Starbucks' Failed Coffee-Soda Hybrid

Since opening its first shop in 1971, Starbucks has enjoyed massive success and created a distinct menu. Along the way, there have been a few duds that failed to gain the traction that more popular items enjoy. From discontinued luxury hot chocolate to the flop that was the beer-inspired latte, customers have not always fallen in love with every creative take on coffee that Starbucks has sold. One great example of a poorly received Starbucks menu item lies in the infamous Mazagran, a discontinued coffee-soda mashup in collaboration with PepsiCo.

In 1994, Starbucks ran a short campaign across the state of California during which it sold this fizzy drink. Mazagran quickly divided residents in Santa Monica, one of the first cities that began to sell this beverage, over its unique flavor and mouthfeel. While Starbucks faced great success in the 1990s due to the surge in popularity that coffee received during that decade, it wasn't enough to save Mazagran. Cafes and stores stopped selling it shortly after its release. To date, Starbucks has announced no rerelease plans for the beverage.

The origins of the name Mazagran

The name that Starbucks chose for this short-lived beverage has an interesting backstory. During the 1800s, French soldiers created mazagran in a town of the same name in Algeria. At the time, the French tended to mix coffee with brandy, a liquor not readily available in Algeria. To make up for this missing ingredient, the French army mixed coffee with water. Since then the tradition of sparkling water caught on in the Mediterranean. The trend made its way to Portugal, where people added lemon juice to chilled coffee.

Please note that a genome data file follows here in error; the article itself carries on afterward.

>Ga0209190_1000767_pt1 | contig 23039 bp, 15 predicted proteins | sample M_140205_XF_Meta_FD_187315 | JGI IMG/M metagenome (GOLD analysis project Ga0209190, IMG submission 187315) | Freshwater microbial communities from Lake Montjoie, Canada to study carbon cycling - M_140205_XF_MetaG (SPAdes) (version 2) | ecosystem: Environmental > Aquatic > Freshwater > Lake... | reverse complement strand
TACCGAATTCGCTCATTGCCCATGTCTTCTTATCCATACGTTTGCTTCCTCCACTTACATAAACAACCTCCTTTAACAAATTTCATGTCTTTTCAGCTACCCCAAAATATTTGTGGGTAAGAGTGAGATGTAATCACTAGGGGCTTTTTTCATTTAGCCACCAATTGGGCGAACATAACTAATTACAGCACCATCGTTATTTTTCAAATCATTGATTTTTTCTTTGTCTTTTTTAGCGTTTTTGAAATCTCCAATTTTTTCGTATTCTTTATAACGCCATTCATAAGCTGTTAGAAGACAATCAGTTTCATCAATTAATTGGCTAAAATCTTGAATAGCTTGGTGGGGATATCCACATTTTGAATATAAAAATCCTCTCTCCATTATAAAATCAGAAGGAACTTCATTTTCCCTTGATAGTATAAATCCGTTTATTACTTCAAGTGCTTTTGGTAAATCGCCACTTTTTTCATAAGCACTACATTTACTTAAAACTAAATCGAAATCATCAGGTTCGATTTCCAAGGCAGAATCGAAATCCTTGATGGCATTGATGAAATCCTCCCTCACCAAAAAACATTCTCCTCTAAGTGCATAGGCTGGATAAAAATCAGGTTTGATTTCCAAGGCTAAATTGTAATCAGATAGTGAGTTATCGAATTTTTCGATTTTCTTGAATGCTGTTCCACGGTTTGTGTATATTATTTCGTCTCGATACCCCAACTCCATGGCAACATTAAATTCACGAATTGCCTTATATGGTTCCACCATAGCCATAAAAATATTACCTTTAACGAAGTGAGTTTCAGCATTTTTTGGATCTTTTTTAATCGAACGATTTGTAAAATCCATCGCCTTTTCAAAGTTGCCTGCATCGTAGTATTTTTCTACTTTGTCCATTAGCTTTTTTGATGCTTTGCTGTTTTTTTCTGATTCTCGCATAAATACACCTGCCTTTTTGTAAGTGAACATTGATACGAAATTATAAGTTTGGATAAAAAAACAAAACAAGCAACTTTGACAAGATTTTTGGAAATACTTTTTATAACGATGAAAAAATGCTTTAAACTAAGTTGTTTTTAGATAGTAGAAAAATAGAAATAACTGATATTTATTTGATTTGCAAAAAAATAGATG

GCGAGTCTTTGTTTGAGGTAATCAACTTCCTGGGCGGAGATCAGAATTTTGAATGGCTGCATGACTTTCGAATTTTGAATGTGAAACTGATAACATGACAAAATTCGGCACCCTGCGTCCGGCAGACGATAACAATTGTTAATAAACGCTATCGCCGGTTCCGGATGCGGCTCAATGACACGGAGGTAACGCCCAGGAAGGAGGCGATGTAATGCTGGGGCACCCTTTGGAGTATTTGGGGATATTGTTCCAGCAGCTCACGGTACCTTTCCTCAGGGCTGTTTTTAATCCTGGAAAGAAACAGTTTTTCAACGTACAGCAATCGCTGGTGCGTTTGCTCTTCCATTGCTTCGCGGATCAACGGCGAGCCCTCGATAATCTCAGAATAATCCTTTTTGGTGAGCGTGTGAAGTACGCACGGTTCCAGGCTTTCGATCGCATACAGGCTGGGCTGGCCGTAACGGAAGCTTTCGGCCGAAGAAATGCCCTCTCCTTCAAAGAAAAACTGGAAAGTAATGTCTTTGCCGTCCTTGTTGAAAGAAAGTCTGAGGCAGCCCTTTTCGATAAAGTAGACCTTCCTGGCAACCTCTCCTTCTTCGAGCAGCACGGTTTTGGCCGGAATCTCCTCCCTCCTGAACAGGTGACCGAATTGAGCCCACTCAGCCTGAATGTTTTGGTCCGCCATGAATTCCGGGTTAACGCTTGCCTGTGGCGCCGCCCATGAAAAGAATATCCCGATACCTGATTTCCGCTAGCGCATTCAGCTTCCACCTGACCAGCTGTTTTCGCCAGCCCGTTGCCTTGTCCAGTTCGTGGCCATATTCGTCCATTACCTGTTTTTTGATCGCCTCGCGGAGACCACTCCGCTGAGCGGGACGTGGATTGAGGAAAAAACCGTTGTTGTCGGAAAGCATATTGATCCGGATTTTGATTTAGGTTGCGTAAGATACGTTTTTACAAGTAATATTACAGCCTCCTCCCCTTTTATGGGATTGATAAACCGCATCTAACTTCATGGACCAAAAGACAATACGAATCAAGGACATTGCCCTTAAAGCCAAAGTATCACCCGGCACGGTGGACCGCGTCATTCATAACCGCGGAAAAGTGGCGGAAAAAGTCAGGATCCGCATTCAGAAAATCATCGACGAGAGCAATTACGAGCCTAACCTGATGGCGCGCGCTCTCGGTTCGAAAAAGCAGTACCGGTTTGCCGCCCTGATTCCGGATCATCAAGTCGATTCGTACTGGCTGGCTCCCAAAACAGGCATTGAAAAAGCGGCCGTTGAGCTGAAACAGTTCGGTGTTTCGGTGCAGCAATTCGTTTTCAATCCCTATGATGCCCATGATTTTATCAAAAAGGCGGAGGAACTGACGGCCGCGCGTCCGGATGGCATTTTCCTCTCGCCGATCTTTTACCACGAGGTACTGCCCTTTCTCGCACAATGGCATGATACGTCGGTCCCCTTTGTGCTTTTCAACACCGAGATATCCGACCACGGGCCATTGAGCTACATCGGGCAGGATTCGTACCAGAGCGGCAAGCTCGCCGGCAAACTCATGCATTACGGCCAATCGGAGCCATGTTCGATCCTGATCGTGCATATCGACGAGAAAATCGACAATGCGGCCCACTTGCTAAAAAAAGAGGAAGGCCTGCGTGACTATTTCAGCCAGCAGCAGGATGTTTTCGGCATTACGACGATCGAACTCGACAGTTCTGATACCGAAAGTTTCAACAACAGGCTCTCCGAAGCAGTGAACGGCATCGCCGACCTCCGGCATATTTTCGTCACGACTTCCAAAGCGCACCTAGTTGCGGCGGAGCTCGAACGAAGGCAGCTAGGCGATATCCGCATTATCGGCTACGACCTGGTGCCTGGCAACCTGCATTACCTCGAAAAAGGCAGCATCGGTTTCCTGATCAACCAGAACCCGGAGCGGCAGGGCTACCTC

Starbucks drew inspiration from these origins during the marketing for Mazagran. While Starbucks simply labeled the bottles as "sparkling coffee," the box art for these drinks featured the image of a vintage map of the Algerian coast with hasty pastels and a retro feel. The standard drink had hints of citrus and spices in it but variants such as berry and vanilla were also available for sale. None of these flavors made Mazagran popular with customers, however.

Mazagran's enduring legacy at Starbucks

While even Starbucks executives consider the Mazagran campaign a bump in the road, the company did receive a rather large upside from this drink. During the production of Mazagran, the then-leading researcher for the company Don Valencia created Starbucks' coffee extract for the carbonated refresher. This concoction stayed in use for the bottled Frappuccino which came out in 1996 shortly after Pepsi and Starbucks decided to launch a packaged version of the popular coffee drink.

Unlike the Mazagran, the bottled Frappuccino received immediate critical acclaim. To this day it is still sold in stores and Starbucks cafes around the world. Starbucks doesn't shy away from including the failed experiment of Mazagran as part of its history, though. Taylor Clark interviewed Howard Schultz, the previous Starbucks CEO, for his book "Starbucked." During the interview, Clark noticed that Schultz had a display of Mazagran on his desk. According to Clark, Schultz said he purposely put them on his desk to remind him that even industry giants like Starbucks make mistakes.